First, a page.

## Sub-linear time algebraic algorithms

**Lecturer:** Prof. Madhu Sudan (MIT, USA).

About the lecturer | Course Summary | Scribe notes | Assignment

**About the lecturer:**
Madhu Sudan, born in Madras (India), received his Bachelor's degree from the
Indian Institute of Technology at New Delhi in 1987 and his Ph.D. from the
University of California at Berkeley in 1992. He is currently the Fujitsu
Professor of Electrical Engineering and Computer Science at the Massachussetts Institute
of Technology, Cambridge, USA.
His work on probabilistically checkable proofs was a landmark contribution
to computational complexity theory, establishing one of the most eminent results in computer
science (PCP theorem), and a new technique of proving hardness of approximation problems.
He also contributed to algorithmic coding theory by the work on list-decoding algorithms for
error-correcting codes. He was awarded the Rolf Nevanlinna Prize at the 24th International Congress
of Mathematicians in 2002. He also received the ACM's Distinguished Doctoral Dissertation Award
in 1993, and the Gödel Prize in 2001.

**Course summary:**
A modern thrust in computing is to design algorithms that
take vast amounts of data and try to estimate properties
of the data in a "quick and dirty" way. Sub-linear time
algorithms is the area of theoretical computer science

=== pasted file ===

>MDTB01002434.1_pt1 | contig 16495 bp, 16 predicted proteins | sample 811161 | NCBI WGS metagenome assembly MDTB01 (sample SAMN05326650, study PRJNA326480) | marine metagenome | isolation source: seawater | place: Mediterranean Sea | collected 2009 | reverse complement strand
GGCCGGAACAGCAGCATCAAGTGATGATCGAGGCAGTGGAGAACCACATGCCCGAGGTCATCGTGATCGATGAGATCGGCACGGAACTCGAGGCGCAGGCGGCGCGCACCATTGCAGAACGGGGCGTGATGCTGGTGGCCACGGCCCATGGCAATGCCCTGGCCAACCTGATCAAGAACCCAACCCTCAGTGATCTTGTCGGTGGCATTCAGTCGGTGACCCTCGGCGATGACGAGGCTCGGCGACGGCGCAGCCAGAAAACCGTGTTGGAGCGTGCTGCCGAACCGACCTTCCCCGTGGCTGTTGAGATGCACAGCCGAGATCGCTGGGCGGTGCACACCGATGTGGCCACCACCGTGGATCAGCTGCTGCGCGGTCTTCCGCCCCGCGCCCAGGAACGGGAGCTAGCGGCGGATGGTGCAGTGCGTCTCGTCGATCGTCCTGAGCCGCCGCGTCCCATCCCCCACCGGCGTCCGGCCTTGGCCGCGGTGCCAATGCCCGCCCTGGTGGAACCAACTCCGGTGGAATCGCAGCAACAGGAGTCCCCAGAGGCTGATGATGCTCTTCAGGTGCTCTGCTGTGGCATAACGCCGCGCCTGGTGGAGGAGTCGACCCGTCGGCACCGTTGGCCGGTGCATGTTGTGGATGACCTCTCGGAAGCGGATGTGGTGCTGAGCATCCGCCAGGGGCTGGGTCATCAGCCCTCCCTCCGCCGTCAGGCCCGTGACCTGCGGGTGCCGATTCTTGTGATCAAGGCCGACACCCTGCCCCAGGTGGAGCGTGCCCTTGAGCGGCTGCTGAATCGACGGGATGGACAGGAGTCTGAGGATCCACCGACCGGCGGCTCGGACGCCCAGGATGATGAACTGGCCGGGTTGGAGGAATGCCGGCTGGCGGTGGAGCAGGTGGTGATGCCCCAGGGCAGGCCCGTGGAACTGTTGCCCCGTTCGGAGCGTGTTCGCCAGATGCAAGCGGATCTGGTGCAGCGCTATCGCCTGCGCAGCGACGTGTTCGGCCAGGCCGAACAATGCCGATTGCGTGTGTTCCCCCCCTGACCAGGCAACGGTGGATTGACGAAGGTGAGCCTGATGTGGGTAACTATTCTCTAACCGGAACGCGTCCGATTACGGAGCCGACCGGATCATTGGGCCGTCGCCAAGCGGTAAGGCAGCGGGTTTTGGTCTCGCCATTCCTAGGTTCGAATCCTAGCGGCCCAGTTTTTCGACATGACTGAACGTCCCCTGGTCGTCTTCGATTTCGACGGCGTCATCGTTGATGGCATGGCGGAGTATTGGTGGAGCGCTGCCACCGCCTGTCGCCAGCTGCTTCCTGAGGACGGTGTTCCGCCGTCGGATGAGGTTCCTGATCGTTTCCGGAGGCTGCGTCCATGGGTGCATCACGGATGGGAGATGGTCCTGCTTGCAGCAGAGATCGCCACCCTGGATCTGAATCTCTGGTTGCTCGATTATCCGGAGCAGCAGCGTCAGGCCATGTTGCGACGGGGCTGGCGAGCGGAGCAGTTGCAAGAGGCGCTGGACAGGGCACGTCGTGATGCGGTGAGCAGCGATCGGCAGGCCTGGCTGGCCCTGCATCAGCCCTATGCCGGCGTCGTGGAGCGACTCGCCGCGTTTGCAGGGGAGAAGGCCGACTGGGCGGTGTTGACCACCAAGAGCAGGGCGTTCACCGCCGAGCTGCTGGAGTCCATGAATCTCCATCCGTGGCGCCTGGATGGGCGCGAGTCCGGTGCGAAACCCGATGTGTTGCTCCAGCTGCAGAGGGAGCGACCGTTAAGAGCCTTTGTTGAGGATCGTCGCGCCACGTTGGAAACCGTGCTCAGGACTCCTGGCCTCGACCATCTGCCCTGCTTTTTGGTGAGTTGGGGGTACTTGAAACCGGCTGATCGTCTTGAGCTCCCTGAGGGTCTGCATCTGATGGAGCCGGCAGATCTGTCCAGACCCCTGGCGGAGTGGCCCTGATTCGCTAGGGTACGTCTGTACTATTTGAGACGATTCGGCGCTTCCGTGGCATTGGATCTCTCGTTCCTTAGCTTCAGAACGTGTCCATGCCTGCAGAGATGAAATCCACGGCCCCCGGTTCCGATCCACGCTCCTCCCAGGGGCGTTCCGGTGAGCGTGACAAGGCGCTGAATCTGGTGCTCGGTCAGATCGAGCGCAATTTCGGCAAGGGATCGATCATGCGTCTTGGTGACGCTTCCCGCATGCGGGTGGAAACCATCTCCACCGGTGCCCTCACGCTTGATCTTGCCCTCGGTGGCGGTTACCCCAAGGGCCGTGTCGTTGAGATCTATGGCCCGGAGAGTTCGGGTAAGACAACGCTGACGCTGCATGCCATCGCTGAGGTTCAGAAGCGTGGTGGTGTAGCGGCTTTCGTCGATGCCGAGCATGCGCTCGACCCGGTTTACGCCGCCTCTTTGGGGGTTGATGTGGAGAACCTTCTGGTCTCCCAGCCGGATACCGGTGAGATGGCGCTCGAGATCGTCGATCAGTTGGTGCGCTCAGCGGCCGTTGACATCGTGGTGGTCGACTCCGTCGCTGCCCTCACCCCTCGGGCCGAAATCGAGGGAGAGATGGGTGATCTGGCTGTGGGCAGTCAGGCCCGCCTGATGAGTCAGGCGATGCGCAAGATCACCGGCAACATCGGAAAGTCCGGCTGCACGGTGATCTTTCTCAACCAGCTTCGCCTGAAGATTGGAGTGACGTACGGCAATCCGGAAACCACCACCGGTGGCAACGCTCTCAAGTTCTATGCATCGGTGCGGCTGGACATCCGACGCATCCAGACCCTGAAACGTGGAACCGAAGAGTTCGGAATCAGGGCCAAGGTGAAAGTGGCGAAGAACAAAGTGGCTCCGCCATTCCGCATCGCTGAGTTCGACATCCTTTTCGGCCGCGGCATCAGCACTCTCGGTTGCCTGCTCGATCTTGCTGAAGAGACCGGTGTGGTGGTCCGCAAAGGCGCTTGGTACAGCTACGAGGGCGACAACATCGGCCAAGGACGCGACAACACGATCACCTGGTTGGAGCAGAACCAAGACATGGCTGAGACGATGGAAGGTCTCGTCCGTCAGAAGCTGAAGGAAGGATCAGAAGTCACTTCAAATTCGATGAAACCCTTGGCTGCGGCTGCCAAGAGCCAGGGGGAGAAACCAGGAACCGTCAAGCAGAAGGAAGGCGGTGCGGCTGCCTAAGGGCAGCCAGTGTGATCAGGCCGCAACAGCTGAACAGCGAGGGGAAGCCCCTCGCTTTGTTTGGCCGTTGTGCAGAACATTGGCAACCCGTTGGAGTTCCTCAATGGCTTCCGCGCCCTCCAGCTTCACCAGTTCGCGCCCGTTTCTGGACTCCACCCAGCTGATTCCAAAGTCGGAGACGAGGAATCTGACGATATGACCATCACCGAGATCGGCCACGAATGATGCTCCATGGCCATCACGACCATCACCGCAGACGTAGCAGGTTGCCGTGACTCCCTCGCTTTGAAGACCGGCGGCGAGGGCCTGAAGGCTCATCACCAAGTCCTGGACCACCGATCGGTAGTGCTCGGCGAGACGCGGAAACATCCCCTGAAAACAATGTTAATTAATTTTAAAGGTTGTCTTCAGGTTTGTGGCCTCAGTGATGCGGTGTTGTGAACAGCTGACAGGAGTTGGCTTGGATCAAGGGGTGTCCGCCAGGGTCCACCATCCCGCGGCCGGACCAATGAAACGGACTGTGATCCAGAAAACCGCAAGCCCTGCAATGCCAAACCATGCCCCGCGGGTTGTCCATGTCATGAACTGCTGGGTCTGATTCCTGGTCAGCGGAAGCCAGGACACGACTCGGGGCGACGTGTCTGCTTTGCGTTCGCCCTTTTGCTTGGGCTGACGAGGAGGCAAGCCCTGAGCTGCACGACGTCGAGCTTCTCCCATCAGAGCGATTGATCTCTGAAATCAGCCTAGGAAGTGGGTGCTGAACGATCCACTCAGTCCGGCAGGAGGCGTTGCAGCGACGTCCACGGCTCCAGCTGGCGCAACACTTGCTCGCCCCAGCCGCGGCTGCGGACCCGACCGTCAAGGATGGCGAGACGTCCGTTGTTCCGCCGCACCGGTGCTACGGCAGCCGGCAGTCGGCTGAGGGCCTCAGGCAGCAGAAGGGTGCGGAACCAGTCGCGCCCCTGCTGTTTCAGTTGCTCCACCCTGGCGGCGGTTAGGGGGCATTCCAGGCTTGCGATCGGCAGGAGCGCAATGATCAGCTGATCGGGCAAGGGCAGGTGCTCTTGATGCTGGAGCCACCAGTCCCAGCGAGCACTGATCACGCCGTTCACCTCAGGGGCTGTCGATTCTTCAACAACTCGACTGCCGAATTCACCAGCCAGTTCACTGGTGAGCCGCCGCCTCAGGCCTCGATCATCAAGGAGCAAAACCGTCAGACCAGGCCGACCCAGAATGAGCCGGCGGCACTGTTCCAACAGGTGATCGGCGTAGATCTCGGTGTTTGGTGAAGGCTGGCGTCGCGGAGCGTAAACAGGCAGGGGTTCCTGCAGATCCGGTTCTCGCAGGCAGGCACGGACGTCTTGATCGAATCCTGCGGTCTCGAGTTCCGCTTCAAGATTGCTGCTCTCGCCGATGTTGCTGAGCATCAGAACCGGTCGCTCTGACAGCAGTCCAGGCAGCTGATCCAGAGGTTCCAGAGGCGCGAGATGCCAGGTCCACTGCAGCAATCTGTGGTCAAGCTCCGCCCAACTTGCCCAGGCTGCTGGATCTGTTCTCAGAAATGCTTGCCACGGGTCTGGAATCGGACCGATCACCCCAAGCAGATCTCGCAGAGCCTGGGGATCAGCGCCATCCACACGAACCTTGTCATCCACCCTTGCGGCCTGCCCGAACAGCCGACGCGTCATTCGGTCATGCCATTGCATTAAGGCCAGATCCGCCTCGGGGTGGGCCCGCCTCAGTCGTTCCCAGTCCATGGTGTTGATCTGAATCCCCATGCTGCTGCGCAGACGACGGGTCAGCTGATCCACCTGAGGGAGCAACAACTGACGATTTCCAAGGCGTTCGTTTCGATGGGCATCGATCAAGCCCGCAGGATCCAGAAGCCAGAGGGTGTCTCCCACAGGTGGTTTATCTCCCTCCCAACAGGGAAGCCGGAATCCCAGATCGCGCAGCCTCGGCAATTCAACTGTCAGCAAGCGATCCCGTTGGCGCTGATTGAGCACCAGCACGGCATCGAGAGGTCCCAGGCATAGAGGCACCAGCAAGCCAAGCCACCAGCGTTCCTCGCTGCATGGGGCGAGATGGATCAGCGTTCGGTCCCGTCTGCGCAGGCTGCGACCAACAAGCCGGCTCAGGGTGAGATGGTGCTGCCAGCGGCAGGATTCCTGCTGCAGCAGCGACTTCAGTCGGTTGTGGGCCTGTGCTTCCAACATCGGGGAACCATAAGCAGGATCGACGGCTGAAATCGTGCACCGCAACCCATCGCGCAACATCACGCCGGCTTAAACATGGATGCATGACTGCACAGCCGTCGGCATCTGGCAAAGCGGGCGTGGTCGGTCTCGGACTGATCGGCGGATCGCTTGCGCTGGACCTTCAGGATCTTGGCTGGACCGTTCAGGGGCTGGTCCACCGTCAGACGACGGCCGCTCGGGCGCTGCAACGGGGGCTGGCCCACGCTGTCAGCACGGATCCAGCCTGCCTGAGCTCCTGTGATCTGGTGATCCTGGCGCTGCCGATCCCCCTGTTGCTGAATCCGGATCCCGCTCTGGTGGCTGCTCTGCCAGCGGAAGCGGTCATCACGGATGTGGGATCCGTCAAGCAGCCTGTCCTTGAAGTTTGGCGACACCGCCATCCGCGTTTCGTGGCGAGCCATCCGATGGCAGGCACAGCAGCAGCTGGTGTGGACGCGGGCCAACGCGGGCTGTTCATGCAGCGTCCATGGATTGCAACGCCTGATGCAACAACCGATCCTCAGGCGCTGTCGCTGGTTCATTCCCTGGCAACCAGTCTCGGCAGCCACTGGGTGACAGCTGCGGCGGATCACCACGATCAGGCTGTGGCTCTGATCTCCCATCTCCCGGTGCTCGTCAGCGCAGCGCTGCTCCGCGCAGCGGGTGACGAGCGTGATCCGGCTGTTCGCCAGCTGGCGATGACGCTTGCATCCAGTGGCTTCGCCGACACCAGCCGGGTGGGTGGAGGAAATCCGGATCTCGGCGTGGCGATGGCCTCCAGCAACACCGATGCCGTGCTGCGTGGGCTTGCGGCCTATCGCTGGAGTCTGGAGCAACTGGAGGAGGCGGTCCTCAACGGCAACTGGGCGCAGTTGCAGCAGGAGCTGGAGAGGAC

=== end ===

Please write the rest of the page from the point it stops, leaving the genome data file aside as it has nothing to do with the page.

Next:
which presents design and rigorous analysis of such
algorithms. The study of sublinear time algorithms started
with the seminal work of Blum, Luby, and Rubinfeld (1990)
who presented a "constant-time" algorithm to test if a function
mapping a finite group to a finite group is essentially a
homomorphism between the groups. This algorithm has since become
quite famous as the "linearity test". The linearity test,
and follow-up works, including "low-degree tests" (tests
that check if a given multivariate function is essentially a
low-degree polynomial) have become central elements in
modern computational complexity (and form the heart of
constructions of probabilistically checkable proofs (PCPs)).

In this series of lectures we will describe the model of
sublinear-time algorithms and present the (extremely simple)
algorithms for linearity testing and low-degree testing.
We will then describe some of analysis which draw upon
algebra, geometry, analysis.

**Scribe notes**
(The notes are not yet approved by Madhu Sudan).

**Assignment:** [PDF]
due Sun, November 4.

Please send your solutions in PDF by e-mail to **madhu AT mit DOT edu**.